How telecommuting increases productivity, improves job satisfaction and enhances
Adam Smith | December 2011 Issue
Like many new mothers, Pamela Ferrill prefers not to be far from her baby. And like many parents, she has to balance that instinct with her responsibilities. Happily for Ferrill, 40, she’s found a clever fix: She works from her suburban San Francisco home three days a week, avoiding the two-hour round-trip commute to the San Jose office of information technology (IT) networking firm Cisco, where she’s a public relations manager.
“I don’t feel the strain of feeling I’m wasting an hour of my time,” Ferrill says. She feels “much more productive,” she says, and while she’s available when issues arise, she finds she can go back to her life and is much happier that way. Many of Ferrill’s colleagues feel the same. Cisco’s 71,000 employees worldwide spend an average of two days a week telecommuting—using technology to do from home the work traditionally performed in an office. And like Ferrill, most have benefited: Four-fifths of those polled by Cisco say their quality of life has improved thanks to the flexible working approach, according to a report published by the company. Staffers say they spend 40 percent of hours reclaimed from commuting as personal time. An additional benefit is that CO2 emissions are reduced. But this did not come at the expense of employers. Telecommuting staff helped Cisco top $277 million in annual productivity savings, claim company execs.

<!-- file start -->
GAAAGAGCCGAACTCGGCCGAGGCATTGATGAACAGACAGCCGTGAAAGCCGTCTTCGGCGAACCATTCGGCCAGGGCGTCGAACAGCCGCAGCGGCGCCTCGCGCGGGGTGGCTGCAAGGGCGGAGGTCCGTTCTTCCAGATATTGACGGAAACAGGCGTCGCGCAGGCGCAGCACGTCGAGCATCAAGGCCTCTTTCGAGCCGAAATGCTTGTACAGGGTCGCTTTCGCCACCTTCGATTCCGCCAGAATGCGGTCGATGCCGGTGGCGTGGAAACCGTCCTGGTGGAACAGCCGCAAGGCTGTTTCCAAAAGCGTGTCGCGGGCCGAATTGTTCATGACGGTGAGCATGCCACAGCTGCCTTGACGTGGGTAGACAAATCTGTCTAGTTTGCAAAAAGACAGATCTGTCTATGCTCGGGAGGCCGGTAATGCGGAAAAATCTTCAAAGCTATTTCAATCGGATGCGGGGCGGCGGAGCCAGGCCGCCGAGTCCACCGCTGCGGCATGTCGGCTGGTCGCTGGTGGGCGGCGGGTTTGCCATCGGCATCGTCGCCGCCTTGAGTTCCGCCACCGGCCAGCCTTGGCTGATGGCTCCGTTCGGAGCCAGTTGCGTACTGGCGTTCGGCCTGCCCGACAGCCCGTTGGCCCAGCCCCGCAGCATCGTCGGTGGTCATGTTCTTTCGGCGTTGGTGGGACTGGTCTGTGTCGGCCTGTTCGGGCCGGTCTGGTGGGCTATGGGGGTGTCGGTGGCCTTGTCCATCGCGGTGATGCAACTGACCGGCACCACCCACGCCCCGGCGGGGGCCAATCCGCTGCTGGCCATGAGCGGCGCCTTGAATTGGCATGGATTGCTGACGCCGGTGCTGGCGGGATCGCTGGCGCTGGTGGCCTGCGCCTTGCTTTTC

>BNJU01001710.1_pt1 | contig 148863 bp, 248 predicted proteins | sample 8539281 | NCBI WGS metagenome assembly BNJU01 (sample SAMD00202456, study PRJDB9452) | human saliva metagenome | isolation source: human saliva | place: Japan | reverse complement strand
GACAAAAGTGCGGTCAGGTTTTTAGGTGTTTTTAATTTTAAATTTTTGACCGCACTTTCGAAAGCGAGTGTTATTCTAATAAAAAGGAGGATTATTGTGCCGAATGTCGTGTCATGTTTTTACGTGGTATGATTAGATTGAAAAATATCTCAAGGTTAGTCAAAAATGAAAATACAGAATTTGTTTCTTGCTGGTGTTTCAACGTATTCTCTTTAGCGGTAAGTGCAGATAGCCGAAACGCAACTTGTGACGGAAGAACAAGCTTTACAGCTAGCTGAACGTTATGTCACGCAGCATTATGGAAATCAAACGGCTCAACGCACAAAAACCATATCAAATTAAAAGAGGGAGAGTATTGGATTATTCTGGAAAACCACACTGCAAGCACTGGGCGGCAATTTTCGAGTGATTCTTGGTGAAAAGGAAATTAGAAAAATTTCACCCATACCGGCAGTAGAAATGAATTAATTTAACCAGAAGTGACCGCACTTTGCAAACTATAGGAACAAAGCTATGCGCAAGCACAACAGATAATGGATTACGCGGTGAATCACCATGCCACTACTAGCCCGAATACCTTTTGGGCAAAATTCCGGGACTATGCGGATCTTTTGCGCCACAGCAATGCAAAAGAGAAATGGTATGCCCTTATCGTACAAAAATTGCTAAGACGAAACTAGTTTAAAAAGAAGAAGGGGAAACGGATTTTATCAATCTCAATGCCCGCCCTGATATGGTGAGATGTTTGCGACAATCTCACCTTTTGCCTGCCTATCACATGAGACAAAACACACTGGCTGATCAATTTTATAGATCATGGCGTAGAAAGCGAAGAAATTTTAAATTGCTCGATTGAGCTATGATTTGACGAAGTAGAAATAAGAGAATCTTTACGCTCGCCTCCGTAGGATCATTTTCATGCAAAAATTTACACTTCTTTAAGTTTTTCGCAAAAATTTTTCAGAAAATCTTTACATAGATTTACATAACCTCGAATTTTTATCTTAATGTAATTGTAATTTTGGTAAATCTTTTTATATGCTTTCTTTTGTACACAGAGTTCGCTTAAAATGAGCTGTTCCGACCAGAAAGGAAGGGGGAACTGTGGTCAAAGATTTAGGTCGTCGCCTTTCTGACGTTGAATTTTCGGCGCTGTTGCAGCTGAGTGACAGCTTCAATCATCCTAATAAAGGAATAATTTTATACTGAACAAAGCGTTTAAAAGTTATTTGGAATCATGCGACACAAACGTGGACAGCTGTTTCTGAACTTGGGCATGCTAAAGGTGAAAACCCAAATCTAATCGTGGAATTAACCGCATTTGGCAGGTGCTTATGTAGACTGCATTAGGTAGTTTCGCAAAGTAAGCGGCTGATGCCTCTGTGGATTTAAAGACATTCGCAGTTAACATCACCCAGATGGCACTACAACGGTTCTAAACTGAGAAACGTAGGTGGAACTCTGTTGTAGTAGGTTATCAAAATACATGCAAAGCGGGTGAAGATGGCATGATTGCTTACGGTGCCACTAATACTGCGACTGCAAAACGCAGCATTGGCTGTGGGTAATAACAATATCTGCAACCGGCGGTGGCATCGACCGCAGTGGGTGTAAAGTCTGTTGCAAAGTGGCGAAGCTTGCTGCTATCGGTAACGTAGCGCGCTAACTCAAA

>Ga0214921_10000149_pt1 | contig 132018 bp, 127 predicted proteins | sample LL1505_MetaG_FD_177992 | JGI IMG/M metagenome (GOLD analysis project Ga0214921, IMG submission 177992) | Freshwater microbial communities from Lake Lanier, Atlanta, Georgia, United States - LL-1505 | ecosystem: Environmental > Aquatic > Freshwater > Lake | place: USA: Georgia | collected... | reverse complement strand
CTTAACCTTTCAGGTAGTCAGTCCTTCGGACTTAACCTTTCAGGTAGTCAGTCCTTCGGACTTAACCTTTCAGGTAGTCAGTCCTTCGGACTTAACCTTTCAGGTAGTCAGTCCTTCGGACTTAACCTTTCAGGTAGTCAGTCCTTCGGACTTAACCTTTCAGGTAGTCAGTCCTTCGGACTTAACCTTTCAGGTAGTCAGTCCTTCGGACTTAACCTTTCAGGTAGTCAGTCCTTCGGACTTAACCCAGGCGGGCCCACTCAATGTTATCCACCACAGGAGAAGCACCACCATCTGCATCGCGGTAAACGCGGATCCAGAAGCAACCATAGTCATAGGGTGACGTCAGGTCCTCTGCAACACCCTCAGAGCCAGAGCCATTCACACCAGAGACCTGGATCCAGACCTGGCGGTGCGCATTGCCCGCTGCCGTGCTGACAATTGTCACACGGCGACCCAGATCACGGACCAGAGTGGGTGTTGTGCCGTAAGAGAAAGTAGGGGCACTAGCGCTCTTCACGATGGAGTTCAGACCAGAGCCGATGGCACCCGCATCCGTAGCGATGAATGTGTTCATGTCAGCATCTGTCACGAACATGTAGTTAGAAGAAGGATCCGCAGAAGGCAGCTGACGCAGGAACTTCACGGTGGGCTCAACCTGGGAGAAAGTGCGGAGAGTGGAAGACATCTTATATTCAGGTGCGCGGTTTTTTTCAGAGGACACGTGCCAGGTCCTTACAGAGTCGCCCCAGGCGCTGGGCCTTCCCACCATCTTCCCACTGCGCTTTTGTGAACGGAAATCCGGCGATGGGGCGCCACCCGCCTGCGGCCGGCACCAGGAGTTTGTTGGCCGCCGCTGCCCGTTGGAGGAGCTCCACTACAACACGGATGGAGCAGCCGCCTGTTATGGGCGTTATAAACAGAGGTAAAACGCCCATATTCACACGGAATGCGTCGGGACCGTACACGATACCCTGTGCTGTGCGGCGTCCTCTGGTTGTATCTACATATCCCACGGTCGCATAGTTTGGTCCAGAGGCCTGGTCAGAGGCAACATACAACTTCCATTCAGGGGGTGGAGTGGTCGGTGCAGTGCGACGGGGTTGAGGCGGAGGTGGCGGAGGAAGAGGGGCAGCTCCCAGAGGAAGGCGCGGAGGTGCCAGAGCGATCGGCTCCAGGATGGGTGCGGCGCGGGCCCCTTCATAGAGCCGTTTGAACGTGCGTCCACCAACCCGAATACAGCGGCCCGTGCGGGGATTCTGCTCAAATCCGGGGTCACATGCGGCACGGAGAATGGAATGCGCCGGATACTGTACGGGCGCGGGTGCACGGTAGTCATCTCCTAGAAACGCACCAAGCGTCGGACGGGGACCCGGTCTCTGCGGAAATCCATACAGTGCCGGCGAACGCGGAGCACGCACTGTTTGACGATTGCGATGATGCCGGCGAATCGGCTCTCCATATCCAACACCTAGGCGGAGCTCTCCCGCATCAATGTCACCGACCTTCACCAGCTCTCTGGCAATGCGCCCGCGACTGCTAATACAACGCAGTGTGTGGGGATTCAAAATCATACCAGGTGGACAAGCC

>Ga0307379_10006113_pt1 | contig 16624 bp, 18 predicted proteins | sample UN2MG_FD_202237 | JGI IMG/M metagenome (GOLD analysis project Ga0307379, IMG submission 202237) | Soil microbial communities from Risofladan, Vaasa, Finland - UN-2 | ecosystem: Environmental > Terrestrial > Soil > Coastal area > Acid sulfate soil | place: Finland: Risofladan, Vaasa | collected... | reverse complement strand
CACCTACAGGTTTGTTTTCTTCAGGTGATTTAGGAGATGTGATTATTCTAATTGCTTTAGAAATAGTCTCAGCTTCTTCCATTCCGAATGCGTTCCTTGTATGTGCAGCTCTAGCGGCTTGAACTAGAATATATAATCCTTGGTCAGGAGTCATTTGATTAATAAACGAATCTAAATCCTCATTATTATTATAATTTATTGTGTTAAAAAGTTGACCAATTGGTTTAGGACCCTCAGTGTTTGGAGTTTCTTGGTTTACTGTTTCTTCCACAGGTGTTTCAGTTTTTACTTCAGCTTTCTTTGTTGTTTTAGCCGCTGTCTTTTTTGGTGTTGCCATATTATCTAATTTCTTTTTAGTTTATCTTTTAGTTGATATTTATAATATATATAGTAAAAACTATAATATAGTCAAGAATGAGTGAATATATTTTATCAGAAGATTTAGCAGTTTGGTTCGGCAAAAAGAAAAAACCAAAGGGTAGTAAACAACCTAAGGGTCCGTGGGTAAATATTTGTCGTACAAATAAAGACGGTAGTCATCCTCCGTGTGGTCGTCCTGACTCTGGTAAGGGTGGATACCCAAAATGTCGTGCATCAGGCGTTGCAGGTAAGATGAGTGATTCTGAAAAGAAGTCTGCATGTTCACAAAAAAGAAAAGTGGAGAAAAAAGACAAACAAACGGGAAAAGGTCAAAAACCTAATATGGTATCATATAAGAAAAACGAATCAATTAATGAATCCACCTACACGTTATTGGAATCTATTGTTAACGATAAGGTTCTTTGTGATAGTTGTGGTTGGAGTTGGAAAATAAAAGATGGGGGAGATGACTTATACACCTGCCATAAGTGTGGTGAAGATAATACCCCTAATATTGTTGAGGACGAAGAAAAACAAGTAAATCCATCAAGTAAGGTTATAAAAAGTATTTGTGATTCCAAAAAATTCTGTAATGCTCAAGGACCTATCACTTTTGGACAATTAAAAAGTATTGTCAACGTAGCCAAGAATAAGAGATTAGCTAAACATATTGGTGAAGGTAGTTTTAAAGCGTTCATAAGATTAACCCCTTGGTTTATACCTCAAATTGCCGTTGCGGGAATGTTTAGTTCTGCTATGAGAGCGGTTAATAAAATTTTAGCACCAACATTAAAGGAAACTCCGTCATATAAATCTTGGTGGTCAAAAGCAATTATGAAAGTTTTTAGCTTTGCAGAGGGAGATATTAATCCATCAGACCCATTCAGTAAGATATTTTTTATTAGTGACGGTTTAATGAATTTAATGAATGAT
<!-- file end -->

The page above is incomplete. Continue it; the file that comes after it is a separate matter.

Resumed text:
Of course, you would expect a firm responsible for engineering technology that makes telecommuting possible to be enthusiastic. But Cisco’s experience mirrors similar studies worldwide. Those who frequently work from home are generally happier and more productive, personally as well as professionally. Telecommuting offers workers and employers an array of potential benefits, including everything from reducing stress and staff turnover to improving performance and work-life balance. “When employees have more autonomy—can make more choices about when and where they work—they report greater job satisfaction as well as satisfaction in their personal lives,” says E. Jeffrey Hill, a professor in the School of Family Life at Brigham Young University in Utah.
Burgeoning broadband networks, video-conferencing and iPads have encouraged the growth in telecommuting. Roughly 27 million Europeans now work from home at least part of the week, according to European Union figures, while Forrester Research estimates that some 34 million Americans do the same. The technology is meeting a real human need. According to a recent survey by Cisco, three-fifths of workers in 13 countries said they would take a lower-paid position that promised flexible working conditions over a better-paid one without them. Some 37 percent of U.S. IT workers polled in 2008 by the online technology job site Dice said they would trade 10 percent of their salaries for the chance to telecommute. And these results come after the most severe economic crisis in generations.